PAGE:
Introducing the HP EliteBook 8760w

Just over ten months ago, we had a chance to take a look at a very big, reasonably impressive mobile workstation: HP's EliteBook 8740w. It sported HP's DreamColor IPS screen at a glorious 1920x1200 resolution and had fairly beefy hardware under the hood, including the at-the-time fastest mobile workstation GPU, the NVIDIA Quadro 5000M. But since HP unveiled the dramatic redesign of their enterprise notebooks earlier this year, we've been anxiously anticipating the 8740w's refresh. Today we have it, specced to kill with a shiny new DreamColor IPS screen, Sandy Bridge quad-core processor, and an even faster NVIDIA Quadro GPU.

I'll go ahead and get this out of the way right now before we even get into the nitty gritty: the chassis on the 8760w is a massive improvement on the 8740w's schizophrenic aesthetic, but there's a cost that some of you aren't going to be willing to pay, and I'm not talking a monetary one. You may have noticed that all of HP's new business-class notebooks feature 16:9-aspect panels instead of the old standby 16:10, and the 8760w hasn't been spared. I personally don't have a huge problem with it, but it's hard to deny something's been lost here. Where consumer notebooks have potentially benefitted from the move to 16:9 (1280x800 to 1366x768 is basically a wash, while 17" notebooks got a boost from 1440x900 to 1600x900), the change from a 1920x1200 panel to a 1920x1080 panel is a loss; end of conversation.

With all that said, hopefully the move to Sandy Bridge and access to the new GF110-based Quadro will make the transition a little less painful.

HP EliteBook 8760w Specifications
Processor Intel Core i7-2820QM
(4x2.3GHz, 32nm, 8MB L3, Turbo to 3.4GHz, 45W)
Chipset Intel QM67
Memory 4x4GB Samsung DDR3-1333 (Max 4x8GB)
Graphics NVIDIA Quadro 5010M 4GB GDDR5
(384 CUDA cores, 450MHz/900MHz/2.6GHz core/shader/memory clocks, 256-bit memory bus)
Display 17.3" LED Matte IPS 16:9 1920x1080
(LGD02FC Panel)
Hard Drive(s) Micron C300 256GB SATA 3Gbps SSD
Optical Drive HP BD-ROM/DVD+-RW Combo Drive
Networking Intel 82579LM Gigabit Ethernet
Intel Centrino Ultimate-N 6300 802.11a/b/g/n
Bluetooth v3.0
Audio IDT 92HD81B1X HD Audio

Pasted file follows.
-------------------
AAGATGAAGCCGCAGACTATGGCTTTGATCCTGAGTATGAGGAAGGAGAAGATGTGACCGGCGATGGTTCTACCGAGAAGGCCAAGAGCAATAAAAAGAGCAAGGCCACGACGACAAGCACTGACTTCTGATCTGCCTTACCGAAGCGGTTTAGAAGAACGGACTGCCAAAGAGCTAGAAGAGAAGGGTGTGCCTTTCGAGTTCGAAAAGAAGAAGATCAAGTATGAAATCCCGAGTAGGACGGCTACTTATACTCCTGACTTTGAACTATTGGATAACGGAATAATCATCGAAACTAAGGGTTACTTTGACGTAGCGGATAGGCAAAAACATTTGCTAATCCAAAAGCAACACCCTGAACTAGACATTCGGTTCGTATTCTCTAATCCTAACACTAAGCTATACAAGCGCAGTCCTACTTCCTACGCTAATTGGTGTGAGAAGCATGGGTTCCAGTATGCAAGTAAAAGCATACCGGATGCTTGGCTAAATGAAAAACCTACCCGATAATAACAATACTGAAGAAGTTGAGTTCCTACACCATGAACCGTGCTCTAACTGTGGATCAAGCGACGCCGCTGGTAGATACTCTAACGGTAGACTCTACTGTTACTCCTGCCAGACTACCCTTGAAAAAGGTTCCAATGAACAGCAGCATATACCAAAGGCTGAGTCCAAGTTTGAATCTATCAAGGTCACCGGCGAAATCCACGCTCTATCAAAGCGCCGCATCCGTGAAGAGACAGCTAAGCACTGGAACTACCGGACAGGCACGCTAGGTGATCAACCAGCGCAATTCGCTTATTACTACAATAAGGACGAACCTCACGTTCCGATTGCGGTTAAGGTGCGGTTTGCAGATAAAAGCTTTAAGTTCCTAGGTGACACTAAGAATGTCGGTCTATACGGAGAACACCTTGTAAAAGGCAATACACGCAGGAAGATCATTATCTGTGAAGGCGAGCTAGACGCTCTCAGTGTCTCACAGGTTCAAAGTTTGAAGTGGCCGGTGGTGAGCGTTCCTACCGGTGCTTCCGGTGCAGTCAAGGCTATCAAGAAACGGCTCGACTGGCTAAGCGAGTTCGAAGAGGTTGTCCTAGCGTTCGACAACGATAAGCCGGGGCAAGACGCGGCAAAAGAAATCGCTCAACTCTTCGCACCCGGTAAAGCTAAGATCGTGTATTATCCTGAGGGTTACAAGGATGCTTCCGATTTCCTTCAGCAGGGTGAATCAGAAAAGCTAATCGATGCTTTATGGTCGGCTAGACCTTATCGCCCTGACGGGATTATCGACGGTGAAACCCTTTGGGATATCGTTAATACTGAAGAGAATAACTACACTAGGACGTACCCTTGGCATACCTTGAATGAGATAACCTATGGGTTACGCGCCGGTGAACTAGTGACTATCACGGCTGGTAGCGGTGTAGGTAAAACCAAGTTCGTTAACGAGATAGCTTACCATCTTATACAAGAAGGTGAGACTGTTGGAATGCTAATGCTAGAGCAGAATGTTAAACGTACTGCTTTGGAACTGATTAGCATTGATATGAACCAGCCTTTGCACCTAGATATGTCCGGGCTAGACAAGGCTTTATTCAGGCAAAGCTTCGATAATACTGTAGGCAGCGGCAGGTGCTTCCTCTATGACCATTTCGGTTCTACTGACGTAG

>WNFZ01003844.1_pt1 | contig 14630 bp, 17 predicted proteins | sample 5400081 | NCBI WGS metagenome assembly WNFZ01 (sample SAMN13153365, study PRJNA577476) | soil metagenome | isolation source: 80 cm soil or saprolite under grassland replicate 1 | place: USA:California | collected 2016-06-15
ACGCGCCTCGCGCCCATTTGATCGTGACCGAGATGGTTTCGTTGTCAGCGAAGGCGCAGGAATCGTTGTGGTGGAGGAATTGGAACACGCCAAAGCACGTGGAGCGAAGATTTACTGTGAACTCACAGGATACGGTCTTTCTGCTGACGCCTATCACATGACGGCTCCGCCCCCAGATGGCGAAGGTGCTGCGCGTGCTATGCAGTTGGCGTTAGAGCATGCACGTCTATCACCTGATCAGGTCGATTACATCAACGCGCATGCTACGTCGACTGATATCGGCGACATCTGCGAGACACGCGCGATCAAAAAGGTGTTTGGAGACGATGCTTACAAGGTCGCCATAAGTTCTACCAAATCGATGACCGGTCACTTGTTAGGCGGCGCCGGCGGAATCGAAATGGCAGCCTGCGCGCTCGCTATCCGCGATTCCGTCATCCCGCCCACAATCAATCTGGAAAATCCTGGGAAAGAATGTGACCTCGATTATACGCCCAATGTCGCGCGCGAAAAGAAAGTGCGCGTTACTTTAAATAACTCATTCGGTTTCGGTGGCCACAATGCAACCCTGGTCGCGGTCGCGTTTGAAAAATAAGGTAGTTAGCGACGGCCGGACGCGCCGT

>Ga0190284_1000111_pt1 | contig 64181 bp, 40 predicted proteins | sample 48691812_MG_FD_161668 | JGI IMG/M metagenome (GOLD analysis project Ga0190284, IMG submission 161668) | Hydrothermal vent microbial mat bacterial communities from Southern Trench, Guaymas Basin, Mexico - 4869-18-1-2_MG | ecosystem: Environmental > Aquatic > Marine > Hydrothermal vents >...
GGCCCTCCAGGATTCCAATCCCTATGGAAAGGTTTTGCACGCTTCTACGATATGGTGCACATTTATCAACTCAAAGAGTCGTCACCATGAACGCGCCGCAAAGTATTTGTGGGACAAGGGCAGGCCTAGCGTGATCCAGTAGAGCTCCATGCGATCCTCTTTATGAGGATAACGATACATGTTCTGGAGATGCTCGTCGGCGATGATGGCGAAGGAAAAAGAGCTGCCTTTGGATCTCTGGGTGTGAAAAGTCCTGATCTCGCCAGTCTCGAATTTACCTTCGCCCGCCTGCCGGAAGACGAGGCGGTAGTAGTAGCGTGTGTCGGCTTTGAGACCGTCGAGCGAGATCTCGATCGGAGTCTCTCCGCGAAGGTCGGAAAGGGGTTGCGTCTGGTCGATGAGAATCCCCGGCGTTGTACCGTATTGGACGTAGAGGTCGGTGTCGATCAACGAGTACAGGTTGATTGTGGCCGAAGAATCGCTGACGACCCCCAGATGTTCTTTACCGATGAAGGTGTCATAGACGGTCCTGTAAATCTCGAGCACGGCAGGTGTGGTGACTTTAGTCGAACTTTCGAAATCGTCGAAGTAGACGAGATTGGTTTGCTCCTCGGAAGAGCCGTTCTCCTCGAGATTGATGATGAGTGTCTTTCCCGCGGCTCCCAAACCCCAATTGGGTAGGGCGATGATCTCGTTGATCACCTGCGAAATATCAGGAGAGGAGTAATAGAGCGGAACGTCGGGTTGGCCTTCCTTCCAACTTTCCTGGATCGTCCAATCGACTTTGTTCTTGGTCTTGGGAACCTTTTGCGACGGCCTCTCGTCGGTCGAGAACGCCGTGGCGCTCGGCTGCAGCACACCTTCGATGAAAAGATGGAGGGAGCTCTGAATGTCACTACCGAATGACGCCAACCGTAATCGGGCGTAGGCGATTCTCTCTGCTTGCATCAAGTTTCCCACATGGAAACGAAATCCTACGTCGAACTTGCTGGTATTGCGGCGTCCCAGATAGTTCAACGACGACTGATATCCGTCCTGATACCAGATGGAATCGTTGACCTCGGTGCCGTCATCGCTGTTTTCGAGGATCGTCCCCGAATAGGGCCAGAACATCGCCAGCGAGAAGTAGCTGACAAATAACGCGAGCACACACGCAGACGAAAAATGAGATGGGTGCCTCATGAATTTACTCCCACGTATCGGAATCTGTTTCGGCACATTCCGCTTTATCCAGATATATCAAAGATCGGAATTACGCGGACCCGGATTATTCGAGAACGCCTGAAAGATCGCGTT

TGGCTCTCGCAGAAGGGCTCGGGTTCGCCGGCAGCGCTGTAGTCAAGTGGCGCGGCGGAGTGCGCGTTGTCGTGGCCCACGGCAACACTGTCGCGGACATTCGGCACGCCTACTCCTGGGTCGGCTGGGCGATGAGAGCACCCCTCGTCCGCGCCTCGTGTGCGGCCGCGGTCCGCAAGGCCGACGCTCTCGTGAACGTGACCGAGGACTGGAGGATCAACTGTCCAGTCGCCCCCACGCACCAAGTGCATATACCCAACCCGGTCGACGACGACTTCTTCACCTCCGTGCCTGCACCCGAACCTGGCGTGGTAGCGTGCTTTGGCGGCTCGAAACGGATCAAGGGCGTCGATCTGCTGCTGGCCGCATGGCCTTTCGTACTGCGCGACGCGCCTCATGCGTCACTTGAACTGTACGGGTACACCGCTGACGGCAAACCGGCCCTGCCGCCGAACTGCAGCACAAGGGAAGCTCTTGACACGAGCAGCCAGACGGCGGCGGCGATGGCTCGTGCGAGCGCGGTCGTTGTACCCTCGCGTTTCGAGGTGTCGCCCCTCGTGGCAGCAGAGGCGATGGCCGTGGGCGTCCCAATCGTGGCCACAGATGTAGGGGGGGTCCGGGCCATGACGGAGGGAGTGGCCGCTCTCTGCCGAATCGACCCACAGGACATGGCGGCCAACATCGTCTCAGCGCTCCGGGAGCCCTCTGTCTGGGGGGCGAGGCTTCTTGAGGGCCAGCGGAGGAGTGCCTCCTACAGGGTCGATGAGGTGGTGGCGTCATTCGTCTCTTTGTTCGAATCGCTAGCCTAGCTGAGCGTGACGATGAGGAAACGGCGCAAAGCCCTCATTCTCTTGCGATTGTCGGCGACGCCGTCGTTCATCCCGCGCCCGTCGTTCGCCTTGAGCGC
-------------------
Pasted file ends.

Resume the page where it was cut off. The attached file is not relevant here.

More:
Stereo speakers
Mic and headphone jacks
Battery 8-Cell, 14.3V, 83Wh battery
Front Side SD/MMC Reader
Left Side Kensington lock
Exhaust vent
Ethernet
DisplayPort
eSATA/USB Combo port
2x USB 3.0
4-pin FireWire
ExpressCard/54
Right Side Headphone and mic jacks
USB 2.0 (charging)
USB 2.0
Smart Card Reader
Optical drive
VGA
Back Side Modem
Exhaust vent
AC adaptor
Operating System Windows 7 Professional 64-bit SP1
Dimensions 16.4" x 10.7" x 1.47" (WxDxH)
Weight 7.8 lbs
Extras Webcam
DreamColor IPS display
Flash reader (MMC, SD/Mini SD, MS/Duo/Pro/Pro Duo)
USB charging
Blu-ray
HP Performance Advisor
Backlit keyboard with 10-key
Warranty 3-year limited warranty
Pricing Starting at $1,899
Priced as configured: $6,497

Thus far we've only really seen the i7-2820QM in the Sandy Bridge review notebook we received way back when Sandy Bridge was first launched, so the EliteBook 8760w is at least going to be our first experience with it "in the field" so to speak. It's a pretty beefy CPU, too, with a 2.3GHz nominal clock speed that turbos up to 3.1GHz on all four cores or a very healthy 3.4GHz on just one. That actually puts it within spitting distance of desktop Sandy Bridge quads, and it's a testament to the power efficiency of Intel's architecture. HP has also seen fit to grant it access to four memory slots and our review unit is specced with 16GB of non-ECC DDR3-1333.

The NVIDIA Quadro 5010M is a much more incremental update to its predecessor than the GeForce GTX 485M was to the 480M, though I suspect NVIDIA opted to continue using GF1x0 for their top shelf mobile workstation GPU due to its superior HPC capabilities. With the move to GF110, the 5010M now benefits from 384 CUDA cores instead of the 320 found on the previous generation Quadro 5000M, as well as bumps in clock speed to 450MHz on the core, 900MHz on the shaders, and 2.6GHz on the GDDR5. Gamers will undoubtedly be disappointed at the low clocks across the board, but the 5010M isn't really for them. While GF1x4 is more friendly for high-end mobile gaming hardware, GF1x0 likely remains the better choice for workstation tasks.

Our review unit is also bolstered by Intel's QM67 chipset, allowing for RAID 0/1/5 support as the EliteBook 8760w can support two 2.5" drives natively and a third if the user chooses to swap out the optical drive for another drive bay. As befitting a workstation notebook of this caliber, there's also virtually every type of connectivity the end user could ask for: eSATA, USB 2.0, USB 3.0, FireWire, Bluetooth, and even ExpressCard/54 are all present.